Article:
As you can see above, Jamaica is due south of southeastern Cuba. Of course, Cuba is the only Caribbean nation that overthrew a U.S.-backed dictatorship that quickly resettled in the U. S. in 1959, resulting in, among other things, a U. S. embargo against Cuba since 1962. The embargo by the nearby world superpower even penalizes some other nations that might want to do business with Cuba. Much of the rest of the Caribbean is composed of island nations that are territories of rich, imperialist-minded nations such as the US, the UK, France and the Netherlands. But Cuba has been sovereign since 1959. So, billionaires like Wes Edins can invest billions in nations like Jamaica but the U. S. would turn warlike if Cuba received such treatment under the 1962 U. S. premise that if the Cubans on the island are starved and deprived, they might rise up and overthrow their government. But countries like Jamaica only need to worry about natural hurricanes, not U.S.-made hurricanes.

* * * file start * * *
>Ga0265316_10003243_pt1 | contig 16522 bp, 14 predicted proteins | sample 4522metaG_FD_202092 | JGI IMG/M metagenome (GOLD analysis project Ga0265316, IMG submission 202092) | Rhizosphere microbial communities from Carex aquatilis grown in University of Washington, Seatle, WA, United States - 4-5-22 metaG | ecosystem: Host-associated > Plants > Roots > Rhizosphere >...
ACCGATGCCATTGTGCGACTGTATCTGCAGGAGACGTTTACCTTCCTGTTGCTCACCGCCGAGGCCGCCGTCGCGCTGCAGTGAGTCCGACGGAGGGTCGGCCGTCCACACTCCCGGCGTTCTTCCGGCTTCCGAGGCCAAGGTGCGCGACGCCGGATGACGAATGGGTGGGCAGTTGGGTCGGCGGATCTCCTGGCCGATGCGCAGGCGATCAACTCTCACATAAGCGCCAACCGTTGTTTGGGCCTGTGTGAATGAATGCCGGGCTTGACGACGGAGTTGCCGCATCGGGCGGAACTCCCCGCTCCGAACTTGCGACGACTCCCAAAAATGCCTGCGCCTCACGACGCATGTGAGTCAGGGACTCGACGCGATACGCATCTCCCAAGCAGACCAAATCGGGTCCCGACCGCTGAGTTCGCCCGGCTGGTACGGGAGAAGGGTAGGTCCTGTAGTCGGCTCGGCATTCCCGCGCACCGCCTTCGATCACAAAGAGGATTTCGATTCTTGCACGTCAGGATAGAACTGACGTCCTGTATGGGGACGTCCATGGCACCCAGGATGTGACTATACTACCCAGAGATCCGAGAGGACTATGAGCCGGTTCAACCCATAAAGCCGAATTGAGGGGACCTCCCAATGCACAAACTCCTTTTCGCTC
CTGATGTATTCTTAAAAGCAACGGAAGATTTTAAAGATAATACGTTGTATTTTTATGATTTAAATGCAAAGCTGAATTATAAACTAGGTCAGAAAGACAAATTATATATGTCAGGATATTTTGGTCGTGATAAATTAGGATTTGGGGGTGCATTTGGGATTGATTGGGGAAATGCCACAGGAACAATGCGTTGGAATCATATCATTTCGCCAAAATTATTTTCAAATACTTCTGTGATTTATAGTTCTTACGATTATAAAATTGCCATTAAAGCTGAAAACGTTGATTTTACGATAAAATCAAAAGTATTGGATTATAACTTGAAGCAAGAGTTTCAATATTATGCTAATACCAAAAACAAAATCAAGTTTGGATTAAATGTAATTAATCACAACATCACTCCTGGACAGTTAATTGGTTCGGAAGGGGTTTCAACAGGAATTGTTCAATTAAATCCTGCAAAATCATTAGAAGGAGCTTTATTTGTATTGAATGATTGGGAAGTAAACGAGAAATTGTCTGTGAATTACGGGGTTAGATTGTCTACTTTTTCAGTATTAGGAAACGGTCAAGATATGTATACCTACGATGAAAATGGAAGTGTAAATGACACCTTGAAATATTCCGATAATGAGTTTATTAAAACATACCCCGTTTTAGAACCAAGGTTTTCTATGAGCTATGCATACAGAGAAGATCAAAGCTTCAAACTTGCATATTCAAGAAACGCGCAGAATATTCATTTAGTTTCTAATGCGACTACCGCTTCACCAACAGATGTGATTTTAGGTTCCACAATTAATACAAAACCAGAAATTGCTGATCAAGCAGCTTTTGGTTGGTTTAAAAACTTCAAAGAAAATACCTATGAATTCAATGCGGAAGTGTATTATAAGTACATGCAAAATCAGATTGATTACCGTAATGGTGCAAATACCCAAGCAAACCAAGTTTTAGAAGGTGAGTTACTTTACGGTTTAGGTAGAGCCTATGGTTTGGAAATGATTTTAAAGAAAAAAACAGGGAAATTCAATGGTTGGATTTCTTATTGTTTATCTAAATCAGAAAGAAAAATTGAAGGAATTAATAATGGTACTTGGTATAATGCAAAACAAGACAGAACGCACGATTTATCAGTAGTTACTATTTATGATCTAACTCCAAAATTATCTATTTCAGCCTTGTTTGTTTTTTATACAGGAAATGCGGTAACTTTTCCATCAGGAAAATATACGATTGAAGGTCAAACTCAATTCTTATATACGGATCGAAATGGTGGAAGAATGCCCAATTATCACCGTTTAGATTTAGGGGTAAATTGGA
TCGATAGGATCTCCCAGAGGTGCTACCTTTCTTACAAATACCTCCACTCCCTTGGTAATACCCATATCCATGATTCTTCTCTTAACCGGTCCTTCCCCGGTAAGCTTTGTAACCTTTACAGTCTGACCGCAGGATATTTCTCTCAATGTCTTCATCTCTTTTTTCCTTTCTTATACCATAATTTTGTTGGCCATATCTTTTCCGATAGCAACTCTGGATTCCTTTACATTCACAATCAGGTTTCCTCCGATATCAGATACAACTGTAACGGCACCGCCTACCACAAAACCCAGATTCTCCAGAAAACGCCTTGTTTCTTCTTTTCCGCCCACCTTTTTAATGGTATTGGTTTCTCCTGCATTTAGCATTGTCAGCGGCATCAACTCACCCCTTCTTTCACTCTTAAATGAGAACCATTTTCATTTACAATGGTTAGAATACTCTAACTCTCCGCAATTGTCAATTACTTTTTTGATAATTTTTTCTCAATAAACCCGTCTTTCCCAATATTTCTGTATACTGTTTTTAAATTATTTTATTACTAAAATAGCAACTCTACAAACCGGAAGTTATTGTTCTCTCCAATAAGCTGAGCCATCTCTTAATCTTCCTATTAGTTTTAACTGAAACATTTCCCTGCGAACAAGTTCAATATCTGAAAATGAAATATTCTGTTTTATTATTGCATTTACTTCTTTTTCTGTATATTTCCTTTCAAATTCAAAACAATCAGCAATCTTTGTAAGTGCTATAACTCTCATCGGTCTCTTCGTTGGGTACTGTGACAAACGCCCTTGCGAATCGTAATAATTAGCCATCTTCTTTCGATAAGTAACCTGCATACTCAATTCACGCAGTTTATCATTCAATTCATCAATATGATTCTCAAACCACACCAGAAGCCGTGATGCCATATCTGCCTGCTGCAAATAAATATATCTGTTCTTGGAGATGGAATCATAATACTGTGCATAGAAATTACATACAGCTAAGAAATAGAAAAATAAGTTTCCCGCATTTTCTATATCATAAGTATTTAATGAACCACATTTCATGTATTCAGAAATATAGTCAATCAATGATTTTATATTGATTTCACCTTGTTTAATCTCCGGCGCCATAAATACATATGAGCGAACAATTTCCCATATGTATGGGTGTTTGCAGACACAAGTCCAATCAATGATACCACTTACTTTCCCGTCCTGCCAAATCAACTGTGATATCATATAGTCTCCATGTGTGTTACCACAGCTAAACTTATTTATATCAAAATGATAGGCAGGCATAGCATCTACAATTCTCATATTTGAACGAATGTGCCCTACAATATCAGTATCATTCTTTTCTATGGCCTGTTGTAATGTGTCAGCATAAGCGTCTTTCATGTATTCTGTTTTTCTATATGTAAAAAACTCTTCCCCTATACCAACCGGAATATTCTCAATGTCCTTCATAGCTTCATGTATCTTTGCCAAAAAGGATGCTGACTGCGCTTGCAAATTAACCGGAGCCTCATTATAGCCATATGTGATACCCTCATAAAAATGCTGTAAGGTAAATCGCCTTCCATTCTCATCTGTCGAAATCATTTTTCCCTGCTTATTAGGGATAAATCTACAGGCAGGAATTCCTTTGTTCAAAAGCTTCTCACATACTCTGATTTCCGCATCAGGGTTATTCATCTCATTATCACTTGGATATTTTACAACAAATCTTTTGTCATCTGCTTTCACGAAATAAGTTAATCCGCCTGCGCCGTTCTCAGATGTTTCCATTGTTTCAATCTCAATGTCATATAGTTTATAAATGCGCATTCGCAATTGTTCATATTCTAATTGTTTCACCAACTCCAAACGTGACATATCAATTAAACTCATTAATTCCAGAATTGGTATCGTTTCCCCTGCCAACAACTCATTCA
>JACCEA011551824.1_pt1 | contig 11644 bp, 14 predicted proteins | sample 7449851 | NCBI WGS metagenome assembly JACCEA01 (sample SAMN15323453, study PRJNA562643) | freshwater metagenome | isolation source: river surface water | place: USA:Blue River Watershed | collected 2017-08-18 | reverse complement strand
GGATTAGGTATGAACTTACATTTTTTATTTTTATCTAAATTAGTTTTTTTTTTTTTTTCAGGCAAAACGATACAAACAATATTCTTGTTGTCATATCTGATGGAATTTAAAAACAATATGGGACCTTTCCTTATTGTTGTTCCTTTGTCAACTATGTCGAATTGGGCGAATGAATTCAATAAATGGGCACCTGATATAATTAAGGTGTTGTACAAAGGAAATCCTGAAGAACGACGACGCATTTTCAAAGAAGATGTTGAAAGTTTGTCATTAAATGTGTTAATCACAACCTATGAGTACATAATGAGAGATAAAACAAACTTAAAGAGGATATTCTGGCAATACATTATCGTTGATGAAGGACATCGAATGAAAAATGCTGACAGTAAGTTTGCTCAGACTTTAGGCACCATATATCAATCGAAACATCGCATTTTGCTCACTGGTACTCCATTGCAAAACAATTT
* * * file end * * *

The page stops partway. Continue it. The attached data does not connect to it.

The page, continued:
And then there is this:
      International headlines this week are telling the world that B-1B Lancers, America's incomparable bomber, are flying over the Korean Peninsula to remind North Korea what its bellicose nuclear threats might mean, which is annihilation.
      A single B-1B Lancer can drop dozens of conventional bombs with laser-guided pinpoint accuracy {as above} OR deliver nuclear bombs or missiles against any selected target. Not even nuclear-superpower Russia can match the B-1B Lancer.